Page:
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Rare Nazi Enigma machine used during World War II up for auction

By Daniel Uria
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Rare Nazi Enigma machine used during World War II up for auction
A rare three-cipher rotor design Enigma machine (M3) used by the Germans during World War II will be auctioned online on Thursday. Photo by Jim Ruymen/UPI | License Photo

May 29 (UPI) -- A rare code-making machine used by the Nazis during World War II is set to be auctioned off online on Thursday evening.

California-based auction house Nate D. Sanders Auction has placed the so-called Enigma machine up for auction with a starting minimum bid of $200,000.

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The machine that is up for auction on Thursday is one of about 250 that were used in the war and still exist. It is also an M3 design with three rotors and matching parts, which makes it more rare.

It also features the original wood, the original battery, portions of the leather strap, metal wheels with the Third Reich emblem and instructions written in German under the lid.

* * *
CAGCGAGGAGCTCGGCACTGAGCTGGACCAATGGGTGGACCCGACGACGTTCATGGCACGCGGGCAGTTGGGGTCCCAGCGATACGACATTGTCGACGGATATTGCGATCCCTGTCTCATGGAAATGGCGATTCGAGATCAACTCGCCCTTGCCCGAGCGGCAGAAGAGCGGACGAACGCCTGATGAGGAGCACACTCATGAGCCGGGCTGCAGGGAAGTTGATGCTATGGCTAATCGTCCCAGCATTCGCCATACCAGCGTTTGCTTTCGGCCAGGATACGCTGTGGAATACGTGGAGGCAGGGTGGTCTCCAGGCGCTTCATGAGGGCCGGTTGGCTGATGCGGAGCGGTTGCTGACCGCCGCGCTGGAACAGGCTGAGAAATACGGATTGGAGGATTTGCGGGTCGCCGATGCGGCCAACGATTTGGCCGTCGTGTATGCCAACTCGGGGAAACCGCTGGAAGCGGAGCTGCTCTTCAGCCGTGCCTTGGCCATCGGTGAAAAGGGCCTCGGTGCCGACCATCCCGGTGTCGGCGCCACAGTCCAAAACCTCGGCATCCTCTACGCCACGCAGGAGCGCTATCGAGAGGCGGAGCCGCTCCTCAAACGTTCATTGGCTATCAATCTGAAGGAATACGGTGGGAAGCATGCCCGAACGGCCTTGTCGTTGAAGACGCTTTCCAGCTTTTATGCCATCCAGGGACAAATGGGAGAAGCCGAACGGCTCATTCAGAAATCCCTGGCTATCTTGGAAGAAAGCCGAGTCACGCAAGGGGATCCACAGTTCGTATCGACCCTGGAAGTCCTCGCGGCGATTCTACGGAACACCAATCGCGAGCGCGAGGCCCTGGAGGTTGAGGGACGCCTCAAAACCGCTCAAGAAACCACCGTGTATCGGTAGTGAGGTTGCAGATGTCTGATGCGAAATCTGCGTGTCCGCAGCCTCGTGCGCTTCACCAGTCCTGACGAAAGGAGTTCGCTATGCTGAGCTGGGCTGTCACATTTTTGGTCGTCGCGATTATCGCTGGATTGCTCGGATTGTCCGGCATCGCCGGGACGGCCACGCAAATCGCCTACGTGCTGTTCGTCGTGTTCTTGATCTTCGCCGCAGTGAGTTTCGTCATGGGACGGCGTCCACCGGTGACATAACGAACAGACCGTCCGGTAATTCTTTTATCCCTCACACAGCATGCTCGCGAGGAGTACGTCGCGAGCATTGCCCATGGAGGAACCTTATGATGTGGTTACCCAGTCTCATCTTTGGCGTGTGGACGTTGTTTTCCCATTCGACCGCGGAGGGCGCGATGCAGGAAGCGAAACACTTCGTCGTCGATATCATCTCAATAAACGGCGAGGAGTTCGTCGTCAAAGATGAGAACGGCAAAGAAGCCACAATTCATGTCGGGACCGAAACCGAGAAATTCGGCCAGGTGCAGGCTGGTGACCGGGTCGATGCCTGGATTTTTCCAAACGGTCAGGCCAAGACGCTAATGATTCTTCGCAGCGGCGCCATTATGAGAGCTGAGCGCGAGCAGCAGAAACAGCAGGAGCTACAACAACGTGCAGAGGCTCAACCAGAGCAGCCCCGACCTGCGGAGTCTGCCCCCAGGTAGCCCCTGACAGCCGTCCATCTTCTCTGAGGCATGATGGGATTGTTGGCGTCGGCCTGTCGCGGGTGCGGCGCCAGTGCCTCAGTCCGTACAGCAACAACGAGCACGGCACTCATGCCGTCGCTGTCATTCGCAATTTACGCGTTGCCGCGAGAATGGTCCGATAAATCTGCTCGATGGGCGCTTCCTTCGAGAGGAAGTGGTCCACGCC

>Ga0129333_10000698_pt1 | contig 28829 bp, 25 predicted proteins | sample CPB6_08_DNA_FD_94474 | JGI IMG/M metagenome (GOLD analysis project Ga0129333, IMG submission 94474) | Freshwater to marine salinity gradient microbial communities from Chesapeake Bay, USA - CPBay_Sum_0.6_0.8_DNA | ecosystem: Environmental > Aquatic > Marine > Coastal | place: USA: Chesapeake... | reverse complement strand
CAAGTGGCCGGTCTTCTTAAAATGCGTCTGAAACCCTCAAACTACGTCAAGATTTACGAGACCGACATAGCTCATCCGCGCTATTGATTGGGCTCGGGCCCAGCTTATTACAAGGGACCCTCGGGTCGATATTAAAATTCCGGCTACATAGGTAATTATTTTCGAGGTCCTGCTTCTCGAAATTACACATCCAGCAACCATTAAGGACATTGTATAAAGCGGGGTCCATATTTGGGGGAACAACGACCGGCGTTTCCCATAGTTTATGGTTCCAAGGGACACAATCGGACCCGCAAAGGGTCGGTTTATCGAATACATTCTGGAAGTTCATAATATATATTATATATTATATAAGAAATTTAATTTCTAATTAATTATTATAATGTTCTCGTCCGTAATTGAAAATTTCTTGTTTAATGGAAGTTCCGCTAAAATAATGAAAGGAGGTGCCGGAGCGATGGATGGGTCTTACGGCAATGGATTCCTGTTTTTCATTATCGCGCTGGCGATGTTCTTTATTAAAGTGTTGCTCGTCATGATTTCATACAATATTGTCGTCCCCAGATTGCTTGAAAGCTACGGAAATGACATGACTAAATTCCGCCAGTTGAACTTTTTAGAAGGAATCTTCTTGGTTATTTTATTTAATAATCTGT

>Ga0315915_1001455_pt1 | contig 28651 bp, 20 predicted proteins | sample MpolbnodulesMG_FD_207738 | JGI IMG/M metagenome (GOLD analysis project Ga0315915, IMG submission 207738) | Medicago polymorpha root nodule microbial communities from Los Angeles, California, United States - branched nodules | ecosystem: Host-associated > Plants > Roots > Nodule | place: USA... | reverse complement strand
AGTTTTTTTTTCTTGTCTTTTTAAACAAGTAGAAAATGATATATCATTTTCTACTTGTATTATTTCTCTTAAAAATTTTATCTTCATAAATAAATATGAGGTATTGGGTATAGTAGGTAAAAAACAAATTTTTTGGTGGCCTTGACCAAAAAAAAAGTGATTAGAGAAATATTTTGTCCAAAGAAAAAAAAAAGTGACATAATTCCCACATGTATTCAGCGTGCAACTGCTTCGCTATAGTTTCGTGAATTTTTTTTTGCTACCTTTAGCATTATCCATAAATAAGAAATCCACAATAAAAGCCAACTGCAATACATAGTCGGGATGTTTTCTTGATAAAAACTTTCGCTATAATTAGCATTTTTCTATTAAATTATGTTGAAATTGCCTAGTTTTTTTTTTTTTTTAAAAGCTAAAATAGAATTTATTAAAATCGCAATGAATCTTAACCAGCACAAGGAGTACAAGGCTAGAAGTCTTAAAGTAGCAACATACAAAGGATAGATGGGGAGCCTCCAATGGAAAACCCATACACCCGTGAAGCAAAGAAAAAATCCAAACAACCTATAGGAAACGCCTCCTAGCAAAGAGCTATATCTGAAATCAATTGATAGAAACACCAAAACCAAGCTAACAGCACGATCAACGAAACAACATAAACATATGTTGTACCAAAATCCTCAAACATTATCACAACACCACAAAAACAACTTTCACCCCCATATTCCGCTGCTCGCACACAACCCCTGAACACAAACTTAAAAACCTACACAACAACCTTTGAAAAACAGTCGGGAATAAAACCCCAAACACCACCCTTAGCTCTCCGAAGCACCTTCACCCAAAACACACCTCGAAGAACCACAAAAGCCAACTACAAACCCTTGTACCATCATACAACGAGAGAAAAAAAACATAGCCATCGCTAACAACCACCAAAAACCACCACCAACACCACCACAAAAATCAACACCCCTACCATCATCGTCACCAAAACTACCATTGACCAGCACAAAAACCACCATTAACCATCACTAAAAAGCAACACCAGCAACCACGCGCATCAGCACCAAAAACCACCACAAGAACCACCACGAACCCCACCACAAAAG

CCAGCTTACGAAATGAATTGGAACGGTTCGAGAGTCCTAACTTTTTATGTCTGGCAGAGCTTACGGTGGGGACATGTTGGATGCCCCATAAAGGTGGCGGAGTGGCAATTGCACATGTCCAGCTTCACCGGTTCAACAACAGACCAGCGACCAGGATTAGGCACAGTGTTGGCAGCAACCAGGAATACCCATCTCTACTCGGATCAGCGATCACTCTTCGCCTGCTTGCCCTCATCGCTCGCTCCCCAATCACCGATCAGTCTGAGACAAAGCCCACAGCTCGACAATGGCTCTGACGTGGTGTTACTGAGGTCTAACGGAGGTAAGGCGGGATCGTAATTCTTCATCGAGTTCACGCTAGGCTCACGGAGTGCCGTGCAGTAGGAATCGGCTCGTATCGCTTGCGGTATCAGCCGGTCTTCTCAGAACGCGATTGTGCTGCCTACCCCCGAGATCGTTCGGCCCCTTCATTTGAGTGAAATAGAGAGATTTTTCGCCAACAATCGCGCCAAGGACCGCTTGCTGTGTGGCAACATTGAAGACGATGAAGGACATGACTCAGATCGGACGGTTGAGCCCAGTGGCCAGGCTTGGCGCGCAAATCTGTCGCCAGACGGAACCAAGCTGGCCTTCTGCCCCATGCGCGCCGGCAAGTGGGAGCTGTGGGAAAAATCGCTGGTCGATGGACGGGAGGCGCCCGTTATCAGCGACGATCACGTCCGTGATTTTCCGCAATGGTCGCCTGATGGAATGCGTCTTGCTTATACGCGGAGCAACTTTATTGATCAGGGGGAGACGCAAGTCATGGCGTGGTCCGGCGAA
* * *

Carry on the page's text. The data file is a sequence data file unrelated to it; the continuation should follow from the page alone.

Enigma machines were commonly used during WWII, but the number of models became scarce after Germany ordered them destroyed to prevent them from falling into enemy hands and Winston Churchill ordered the remaining machines destroyed at the end of the war.

The machine was capable of cracking codes that were considered "unbreakable," with its only inherent design flaw being that it scrambled letters into 17, 576 combinations, excluding the original letter.

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Ultimately, human error including ending each communication with the phrase "Heil Hitler" allowed Allied forces to decipher the codes.

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